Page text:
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Minnesota records first case of tick-borne virus

A woman in her 60s from northern Minnesota has died from a brain infection due to Powassan (POW) virus.

This is the first death in the state attributed to the disease. One other likely POW case has been identified this year in Minnesota, in an Anoka County man in his 60s who was hospitalized with a brain infection and is now recovering at home. POW virus is transmitted through the bite of an infected tick.

Both 2011 cases became ill in May after spending time outdoors and noticing tick bites. The fatal case was likely exposed to ticks near her home. The case from Anoka County might have been exposed near his home or at a cabin in northern Minnesota.

Health officials say this death serves as a reminder of the vital importance of preventing tick bites.

"Although Powassan cases are rarely identified, it is a severe disease which is fatal in about 10 percent of cases nationwide, and survivors may have long-term neurological problems" said Dr. Ruth Lynfield, state epidemiologist with the Minnesota Department of Health. "Powassan disease is caused by a virus and is not treatable with antibiotics."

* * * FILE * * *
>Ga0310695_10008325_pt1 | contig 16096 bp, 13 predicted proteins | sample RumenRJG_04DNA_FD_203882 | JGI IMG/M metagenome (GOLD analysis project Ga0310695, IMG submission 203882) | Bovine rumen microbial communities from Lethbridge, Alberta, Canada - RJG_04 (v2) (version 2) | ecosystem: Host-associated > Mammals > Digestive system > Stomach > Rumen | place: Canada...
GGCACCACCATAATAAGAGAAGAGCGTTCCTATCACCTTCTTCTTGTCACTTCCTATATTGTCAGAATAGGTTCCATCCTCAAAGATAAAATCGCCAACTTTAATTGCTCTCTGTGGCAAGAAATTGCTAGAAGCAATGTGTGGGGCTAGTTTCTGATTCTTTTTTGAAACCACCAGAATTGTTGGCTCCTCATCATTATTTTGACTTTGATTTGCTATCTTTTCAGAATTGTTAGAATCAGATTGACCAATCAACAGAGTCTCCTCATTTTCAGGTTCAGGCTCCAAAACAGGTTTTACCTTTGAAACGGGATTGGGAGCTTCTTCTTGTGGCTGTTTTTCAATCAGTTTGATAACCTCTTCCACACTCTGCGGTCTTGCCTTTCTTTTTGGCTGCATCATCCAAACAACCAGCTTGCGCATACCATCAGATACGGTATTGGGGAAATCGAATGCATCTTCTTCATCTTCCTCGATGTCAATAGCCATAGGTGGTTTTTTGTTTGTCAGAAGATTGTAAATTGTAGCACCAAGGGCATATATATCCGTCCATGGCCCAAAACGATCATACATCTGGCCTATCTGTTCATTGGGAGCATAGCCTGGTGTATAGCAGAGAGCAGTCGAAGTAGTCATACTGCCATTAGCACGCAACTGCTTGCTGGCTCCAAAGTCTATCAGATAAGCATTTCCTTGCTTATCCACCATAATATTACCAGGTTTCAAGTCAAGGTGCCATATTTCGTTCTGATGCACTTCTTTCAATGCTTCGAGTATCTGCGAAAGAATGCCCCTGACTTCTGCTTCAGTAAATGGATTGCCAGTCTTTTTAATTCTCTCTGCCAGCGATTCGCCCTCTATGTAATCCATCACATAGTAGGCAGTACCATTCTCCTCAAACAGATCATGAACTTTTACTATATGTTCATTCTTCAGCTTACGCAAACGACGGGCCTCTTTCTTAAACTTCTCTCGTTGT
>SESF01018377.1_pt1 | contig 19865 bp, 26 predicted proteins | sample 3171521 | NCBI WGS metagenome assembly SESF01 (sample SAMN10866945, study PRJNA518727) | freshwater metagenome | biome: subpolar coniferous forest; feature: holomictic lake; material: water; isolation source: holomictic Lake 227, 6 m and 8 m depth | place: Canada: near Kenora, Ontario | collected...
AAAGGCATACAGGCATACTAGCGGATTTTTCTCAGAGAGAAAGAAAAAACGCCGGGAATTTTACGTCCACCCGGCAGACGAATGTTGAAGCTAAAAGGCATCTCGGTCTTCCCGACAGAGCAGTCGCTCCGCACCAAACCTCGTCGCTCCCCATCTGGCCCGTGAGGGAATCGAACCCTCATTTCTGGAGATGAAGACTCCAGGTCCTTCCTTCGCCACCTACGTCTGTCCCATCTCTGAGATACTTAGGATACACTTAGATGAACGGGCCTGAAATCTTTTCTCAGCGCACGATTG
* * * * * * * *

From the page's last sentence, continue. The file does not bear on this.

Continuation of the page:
In Minnesota, POW virus can be transmitted by the blacklegged tick (also called the deer tick), which can also carry Lyme disease, anaplasmosis and babesiosis. When a tick infected with POW virus attaches to a person, it might take only minutes of tick attachment for the virus to be transmitted.

To prevent tick-borne diseases, always use tick repellents containing DEET or permethrin when spending time in tick habitat. Also, wear long pants and light-colored clothing to help detect and remove ticks before they've had time to bite. To remove a tick, use tweezers to grasp it by its head close to the skin and pull it out gently and steadily.

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